As it has been for much of the last year, security was well addressed at CES 2017 in everything from consumer wearables to sophisticated automotive designs. Early in the show I got to see both ends of the security spectrum when visiting the Infineon booth, where Josef Kohn, Marketing and Program Manager for Chip Card and Security at Infineon was running a secure over-the-air (OTA) software update demo for automotive applications.
As most of the electronic control units (ECUs) and software in modern vehicles is safety critical, secure OTA updates have become a requirement for automakers and tier ones looking to make the most out of their connected vehicle designs. A typical OTA update for vehicles includes a cloud backend on one side that initiates a remote firmware send, which is then received by a vehicle’s telematics control unit, passed to an in-car communications gateway, and then distributed to the corresponding ECU running the software that needs to be updated (Figure 1). In this process, however, it is critical to verify that the firmware received by the vehicle is from a verified, authenticated sender.
In the demo pictured above, Kohn initiated a remote OTA software update using a cloud-based flash bootloader developed by Vector Software, which was received by the telematics unit. There, the Infineon SLB 9670, a Trusted Computing Group (TCG) Trusted Platform Module (TPM) 2.0-compliant crypto IC verified that the received firmware binaries had been signed with a valid sender certificate using hardware encrypted key storage, then sent the downloaded package through the communications gateway and on to an ECU that controlled a motor, where the download was flashed. In the event that the received package had not been from a valid source, the downloaded firmware would have been disregarded and removed.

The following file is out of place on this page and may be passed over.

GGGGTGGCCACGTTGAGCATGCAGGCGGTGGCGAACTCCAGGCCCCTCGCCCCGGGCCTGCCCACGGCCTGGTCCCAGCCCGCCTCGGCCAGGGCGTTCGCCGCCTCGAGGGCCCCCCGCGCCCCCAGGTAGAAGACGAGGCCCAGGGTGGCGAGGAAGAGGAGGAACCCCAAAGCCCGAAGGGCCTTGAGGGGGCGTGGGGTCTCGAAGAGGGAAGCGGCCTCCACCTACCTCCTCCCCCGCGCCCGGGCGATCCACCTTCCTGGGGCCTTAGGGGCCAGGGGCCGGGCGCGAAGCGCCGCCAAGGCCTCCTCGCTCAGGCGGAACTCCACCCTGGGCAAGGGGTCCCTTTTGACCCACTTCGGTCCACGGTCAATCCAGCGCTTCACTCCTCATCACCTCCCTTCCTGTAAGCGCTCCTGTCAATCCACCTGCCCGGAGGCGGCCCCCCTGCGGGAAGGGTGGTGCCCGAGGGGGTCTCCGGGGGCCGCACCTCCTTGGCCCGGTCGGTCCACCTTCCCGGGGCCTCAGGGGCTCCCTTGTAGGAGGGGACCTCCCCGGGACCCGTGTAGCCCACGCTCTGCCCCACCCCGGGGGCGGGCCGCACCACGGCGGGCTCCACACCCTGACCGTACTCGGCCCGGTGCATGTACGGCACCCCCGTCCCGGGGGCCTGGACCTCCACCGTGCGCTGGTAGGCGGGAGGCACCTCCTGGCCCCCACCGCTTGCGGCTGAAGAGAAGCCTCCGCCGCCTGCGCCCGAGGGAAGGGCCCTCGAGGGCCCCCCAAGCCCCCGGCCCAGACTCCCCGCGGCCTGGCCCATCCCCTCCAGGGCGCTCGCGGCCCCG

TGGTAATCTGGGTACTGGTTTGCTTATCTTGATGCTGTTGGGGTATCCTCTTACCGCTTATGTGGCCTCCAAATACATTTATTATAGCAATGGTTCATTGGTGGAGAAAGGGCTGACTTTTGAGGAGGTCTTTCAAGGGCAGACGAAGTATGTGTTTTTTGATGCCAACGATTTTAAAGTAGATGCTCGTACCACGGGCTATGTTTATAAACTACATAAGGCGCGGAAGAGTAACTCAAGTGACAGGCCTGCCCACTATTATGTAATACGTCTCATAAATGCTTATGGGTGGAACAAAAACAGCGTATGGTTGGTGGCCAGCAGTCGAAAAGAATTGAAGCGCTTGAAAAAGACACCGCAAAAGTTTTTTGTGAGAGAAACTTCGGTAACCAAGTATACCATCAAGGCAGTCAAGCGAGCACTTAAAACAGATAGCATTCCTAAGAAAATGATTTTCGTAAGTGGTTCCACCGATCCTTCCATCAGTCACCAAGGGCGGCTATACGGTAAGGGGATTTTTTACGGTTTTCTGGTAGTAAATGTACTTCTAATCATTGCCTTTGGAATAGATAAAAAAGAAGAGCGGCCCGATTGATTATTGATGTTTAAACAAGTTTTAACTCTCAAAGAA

This type of security should become standard in connected vehicles, as auto manufacturers look to stay ahead of advanced threats with solutions that are able to protect safety-critical vehicle systems well into the future. “Hackers permanently evolve, which is why it’s important to protect high-value assets from beginning to end.”
On the other end of the spectrum, secure mobile payments have become popular in the consumer world recently through technologies such as Samsung Pay, Apple Pay, and Android Pay. Recently, though, the convenience of paying with a tap has been taken to another level transaction-enabled jewelry.
Elsewhere at the Infineon booth Stefania Boiocchi, Business Development Manager for Infineon Americas Chip Card Security business was displaying secure mobile payments with an near field communication-enabled (NFC-enabled), EMVCo-compliant payment ring equipped with a contactless security element with an integrated wireless antenna from Infineon, the SLE 77CFLX. The SLE 77CFLX supports Boosted NFC front ends with active boost transmission, and a Crypto@2304T engine enables public key cryptography using either RSA (up to 4096-bit) or ECC (up to 521-bit) algorithms. The SLE 77CFLX’s Symmetric Crypto Processor (SCP) also enables triple-key, triple-DES and AES acceleration.
After several highly publicized cyber incidents, some of the biggest culprits identified have been consumer device original equipment manufacturers (OEMs) shipping connected products with few if any provisions for protecting their devices. While some may attribute the lack of security in these devices to cost or time to market, Boiocchi explained that the real reason behind it is a lack of expertise in secure implementations. “Consumer manufacturers don’t want to be in the news,” Boiocchi said. “It’s the complexity [of security] that they don’t understand. It’s not cost, and not so much time to market.”
With highly integrated solutions such as the SLE 77CFLX, Infineon hopes to abstract some of that complexity for wearable and consumer device manufacturers while minimizing the impact on cost and time to profitability.